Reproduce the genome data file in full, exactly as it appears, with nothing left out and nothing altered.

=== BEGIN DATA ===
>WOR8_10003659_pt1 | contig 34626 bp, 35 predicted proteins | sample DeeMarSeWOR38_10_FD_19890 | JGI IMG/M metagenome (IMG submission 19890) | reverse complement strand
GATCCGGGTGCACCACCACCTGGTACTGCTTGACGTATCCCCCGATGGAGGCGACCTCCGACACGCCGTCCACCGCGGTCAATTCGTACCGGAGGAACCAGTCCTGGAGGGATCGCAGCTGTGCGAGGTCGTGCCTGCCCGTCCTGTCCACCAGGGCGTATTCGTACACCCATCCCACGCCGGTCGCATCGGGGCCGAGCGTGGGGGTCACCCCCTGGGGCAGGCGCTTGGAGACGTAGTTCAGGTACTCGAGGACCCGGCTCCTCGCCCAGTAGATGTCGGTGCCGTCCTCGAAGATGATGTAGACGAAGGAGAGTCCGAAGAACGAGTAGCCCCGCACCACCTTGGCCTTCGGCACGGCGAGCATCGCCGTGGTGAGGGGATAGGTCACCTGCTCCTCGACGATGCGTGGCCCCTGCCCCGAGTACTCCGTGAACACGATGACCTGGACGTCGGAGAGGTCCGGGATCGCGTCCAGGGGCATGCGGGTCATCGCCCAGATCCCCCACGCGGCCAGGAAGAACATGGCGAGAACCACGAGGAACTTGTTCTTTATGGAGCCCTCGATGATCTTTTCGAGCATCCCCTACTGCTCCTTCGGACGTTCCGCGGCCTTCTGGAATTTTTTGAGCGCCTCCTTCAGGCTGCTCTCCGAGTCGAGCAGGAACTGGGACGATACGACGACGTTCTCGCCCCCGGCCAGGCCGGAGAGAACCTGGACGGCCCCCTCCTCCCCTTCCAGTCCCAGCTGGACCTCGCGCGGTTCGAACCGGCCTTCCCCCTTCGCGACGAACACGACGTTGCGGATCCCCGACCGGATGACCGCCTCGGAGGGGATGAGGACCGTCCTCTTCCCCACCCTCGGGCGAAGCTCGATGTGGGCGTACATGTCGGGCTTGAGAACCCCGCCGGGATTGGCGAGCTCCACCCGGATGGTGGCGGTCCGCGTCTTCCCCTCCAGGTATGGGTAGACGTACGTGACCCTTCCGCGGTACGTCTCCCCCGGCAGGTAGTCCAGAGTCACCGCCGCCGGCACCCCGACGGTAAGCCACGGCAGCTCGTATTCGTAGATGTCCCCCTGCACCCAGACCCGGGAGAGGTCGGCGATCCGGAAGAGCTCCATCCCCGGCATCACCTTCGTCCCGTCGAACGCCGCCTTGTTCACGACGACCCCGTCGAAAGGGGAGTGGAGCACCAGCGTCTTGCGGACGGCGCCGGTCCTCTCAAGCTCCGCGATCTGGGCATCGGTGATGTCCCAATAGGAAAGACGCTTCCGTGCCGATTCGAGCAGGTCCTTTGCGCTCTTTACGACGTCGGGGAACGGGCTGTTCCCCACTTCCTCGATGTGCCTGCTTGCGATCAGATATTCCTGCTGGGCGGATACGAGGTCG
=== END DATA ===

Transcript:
>WOR8_10003659_pt1 | contig 34626 bp, 35 predicted proteins | sample DeeMarSeWOR38_10_FD_19890 | JGI IMG/M metagenome (IMG submission 19890) | reverse complement strand
GATCCGGGTGCACCACCACCTGGTACTGCTTGACGTATCCCCCGATGGAGGCGACCTCCGACACGCCGTCCACCGCGGTCAATTCGTACCGGAGGAACCAGTCCTGGAGGGATCGCAGCTGTGCGAGGTCGTGCCTGCCCGTCCTGTCCACCAGGGCGTATTCGTACACCCATCCCACGCCGGTCGCATCGGGGCCGAGCGTGGGGGTCACCCCCTGGGGCAGGCGCTTGGAGACGTAGTTCAGGTACTCGAGGACCCGGCTCCTCGCCCAGTAGATGTCGGTGCCGTCCTCGAAGATGATGTAGACGAAGGAGAGTCCGAAGAACGAGTAGCCCCGCACCACCTTGGCCTTCGGCACGGCGAGCATCGCCGTGGTGAGGGGATAGGTCACCTGCTCCTCGACGATGCGTGGCCCCTGCCCCGAGTACTCCGTGAACACGATGACCTGGACGTCGGAGAGGTCCGGGATCGCGTCCAGGGGCATGCGGGTCATCGCCCAGATCCCCCACGCGGCCAGGAAGAACATGGCGAGAACCACGAGGAACTTGTTCTTTATGGAGCCCTCGATGATCTTTTCGAGCATCCCCTACTGCTCCTTCGGACGTTCCGCGGCCTTCTGGAATTTTTTGAGCGCCTCCTTCAGGCTGCTCTCCGAGTCGAGCAGGAACTGGGACGATACGACGACGTTCTCGCCCCCGGCCAGGCCGGAGAGAACCTGGACGGCCCCCTCCTCCCCTTCCAGTCCCAGCTGGACCTCGCGCGGTTCGAACCGGCCTTCCCCCTTCGCGACGAACACGACGTTGCGGATCCCCGACCGGATGACCGCCTCGGAGGGGATGAGGACCGTCCTCTTCCCCACCCTCGGGCGAAGCTCGATGTGGGCGTACATGTCGGGCTTGAGAACCCCGCCGGGATTGGCGAGCTCCACCCGGATGGTGGCGGTCCGCGTCTTCCCCTCCAGGTATGGGTAGACGTACGTGACCCTTCCGCGGTACGTCTCCCCCGGCAGGTAGTCCAGAGTCACCGCCGCCGGCACCCCGACGGTAAGCCACGGCAGCTCGTATTCGTAGATGTCCCCCTGCACCCAGACCCGGGAGAGGTCGGCGATCCGGAAGAGCTCCATCCCCGGCATCACCTTCGTCCCGTCGAACGCCGCCTTGTTCACGACGACCCCGTCGAAAGGGGAGTGGAGCACCAGCGTCTTGCGGACGGCGCCGGTCCTCTCAAGCTCCGCGATCTGGGCATCGGTGATGTCCCAATAGGAAAGACGCTTCCGTGCCGATTCGAGCAGGTCCTTTGCGCTCTTTACGACGTCGGGGAACGGGCTGTTCCCCACTTCCTCGATGTGCCTGCTTGCGATCAGATATTCCTGCTGGGCGGATACGAGGTCG